To people outside the industry, manufacturing can sound inherently dangerous. Powerful machines, big vehicles moving around, toxic and flammable substances, and other hazards are all typical hazards present at many manufacturing sites.
The truth is that a mix of regulatory oversight and powerful management incentives have worked to make manufacturing a remarkably safe sector of the economy.
Of course, that doesn’t mean many manufacturers can’t be doing more to improve their safety culture and standards. Getting too comfortable with an old way of operating, or not changing procedures as equipment or standards evolve, can leave hidden problems unresolved.
A safety program not only needs to avoid common manufacturing safety topics, it also needs to proactively anticipate and address potential new hazards. That can be a challenge.
4 Safety Tips for Manufacturing Plants
Making a manufacturing operation safe takes a multichannel approach. Safety in the manufacturing industry begins with a business’s shared values and culture and ends with a nuts-and-bolts analysis of the hazards presented in each process on a site.
Examples of safety precautions in the manufacturing industry that can be taken to upgrade any operation, regardless of where it is in its safety development, include:
1. Practice Empowerment
The employees who are best positioned to recognize a safety problem need the authority to stop work and speak up. Offering incentives to encourage employees to enhance your safety standards in manufacturing can be a powerful way to identify weaknesses in existing practices.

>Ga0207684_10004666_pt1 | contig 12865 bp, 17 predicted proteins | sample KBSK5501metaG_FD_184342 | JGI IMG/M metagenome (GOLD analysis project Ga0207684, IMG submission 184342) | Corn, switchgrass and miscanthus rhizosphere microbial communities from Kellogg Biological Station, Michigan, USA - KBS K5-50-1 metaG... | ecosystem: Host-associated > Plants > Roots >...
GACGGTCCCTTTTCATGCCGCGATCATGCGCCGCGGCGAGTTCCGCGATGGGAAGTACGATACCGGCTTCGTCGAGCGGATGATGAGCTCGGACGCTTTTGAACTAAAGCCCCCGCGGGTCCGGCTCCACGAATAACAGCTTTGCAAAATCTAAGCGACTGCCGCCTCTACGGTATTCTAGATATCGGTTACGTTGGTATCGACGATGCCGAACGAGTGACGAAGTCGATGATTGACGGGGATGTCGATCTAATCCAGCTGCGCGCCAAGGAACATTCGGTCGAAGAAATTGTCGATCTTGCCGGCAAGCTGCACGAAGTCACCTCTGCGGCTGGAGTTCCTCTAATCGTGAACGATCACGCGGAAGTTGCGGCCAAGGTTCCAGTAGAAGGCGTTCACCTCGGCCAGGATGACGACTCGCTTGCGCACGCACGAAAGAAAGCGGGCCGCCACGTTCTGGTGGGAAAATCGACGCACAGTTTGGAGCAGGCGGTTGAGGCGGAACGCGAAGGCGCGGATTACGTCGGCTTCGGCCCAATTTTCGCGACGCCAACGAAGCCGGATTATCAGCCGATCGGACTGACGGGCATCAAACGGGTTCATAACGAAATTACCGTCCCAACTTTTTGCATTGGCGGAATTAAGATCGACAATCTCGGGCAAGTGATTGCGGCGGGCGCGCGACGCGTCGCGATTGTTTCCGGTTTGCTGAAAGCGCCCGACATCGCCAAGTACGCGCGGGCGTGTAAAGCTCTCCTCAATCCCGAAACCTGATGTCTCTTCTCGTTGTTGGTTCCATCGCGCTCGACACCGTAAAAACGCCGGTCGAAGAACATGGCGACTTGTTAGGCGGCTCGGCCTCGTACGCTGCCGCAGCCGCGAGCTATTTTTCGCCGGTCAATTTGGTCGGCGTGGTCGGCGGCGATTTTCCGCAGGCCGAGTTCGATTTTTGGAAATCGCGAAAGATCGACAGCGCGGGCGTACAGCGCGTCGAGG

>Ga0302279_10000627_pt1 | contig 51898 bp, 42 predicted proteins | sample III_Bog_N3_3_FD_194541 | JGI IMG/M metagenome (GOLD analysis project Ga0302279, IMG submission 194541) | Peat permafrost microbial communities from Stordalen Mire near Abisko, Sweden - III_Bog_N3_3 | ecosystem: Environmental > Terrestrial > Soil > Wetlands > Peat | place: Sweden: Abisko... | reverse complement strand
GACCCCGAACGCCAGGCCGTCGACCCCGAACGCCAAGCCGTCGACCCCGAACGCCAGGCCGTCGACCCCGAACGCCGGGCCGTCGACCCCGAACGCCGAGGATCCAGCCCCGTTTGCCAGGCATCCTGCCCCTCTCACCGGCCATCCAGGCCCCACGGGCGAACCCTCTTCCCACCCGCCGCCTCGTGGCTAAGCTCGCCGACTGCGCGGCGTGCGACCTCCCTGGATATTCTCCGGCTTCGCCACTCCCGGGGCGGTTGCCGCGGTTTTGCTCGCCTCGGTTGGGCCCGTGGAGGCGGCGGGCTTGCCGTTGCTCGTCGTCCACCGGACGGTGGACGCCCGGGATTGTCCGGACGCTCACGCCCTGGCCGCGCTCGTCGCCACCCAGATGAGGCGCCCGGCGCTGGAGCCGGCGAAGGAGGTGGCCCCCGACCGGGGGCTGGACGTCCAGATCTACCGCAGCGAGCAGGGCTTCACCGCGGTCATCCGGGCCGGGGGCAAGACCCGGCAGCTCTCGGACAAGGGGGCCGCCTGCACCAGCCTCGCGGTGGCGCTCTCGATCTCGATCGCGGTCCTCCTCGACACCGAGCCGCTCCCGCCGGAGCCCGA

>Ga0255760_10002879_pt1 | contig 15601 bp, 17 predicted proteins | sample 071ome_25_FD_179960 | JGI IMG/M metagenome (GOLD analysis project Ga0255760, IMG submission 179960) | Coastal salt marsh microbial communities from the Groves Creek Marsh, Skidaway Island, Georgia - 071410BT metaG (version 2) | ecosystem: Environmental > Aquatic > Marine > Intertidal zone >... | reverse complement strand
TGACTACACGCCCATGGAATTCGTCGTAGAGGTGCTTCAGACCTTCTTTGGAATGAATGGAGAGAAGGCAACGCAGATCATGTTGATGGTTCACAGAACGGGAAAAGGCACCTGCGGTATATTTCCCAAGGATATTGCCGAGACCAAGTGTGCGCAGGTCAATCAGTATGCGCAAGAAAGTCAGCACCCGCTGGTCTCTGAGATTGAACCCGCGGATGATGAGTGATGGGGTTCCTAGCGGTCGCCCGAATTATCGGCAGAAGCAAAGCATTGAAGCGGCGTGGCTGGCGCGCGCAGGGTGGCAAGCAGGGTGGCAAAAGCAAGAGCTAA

2. Conduct Regular Independent Safety Audits
Rapid technological change is transforming the way manufacturers do business. Keeping risk assessments current can be difficult, especially amidst the day-to-day routine. An independent audit offers a fresh perspective on how changes have altered safety dynamics, and opportunities to improve old habits.
3. Know the Most Common Sources of Risk
OSHA routinely publishes data about standards violations to give employers insights into areas where their peers are not doing as well as they could. For example, in 2018 the top 10 violations included hazard communication and hazardous energy lockout/tagout standards, both of which are crucially important to occupational health and safety in manufacturing industries.
4. Give the Safety Manager Adequate Resources
New or small businesses will sometimes give the role of safety manager to someone who also has another job. But even a full-time safety manager can struggle to maintain a high standard if the resources aren’t available to do the job well.
Safety is a complex topic, so the safety manager should have regular access to training, reference materials, and third-party advice. The safety manager also needs to have the authority to make decisions and implement improvements.
Partner with DXP to Improve Your Manufacturing Safety Today
The DXP Safety Division provides comprehensive industrial fire and safety services to businesses in a broad spectrum of industries, including manufacturing. Our team understands the challenges manufacturers face as they try to balance tight deadlines, strict budgets, and the overarching importance of a safe workplace.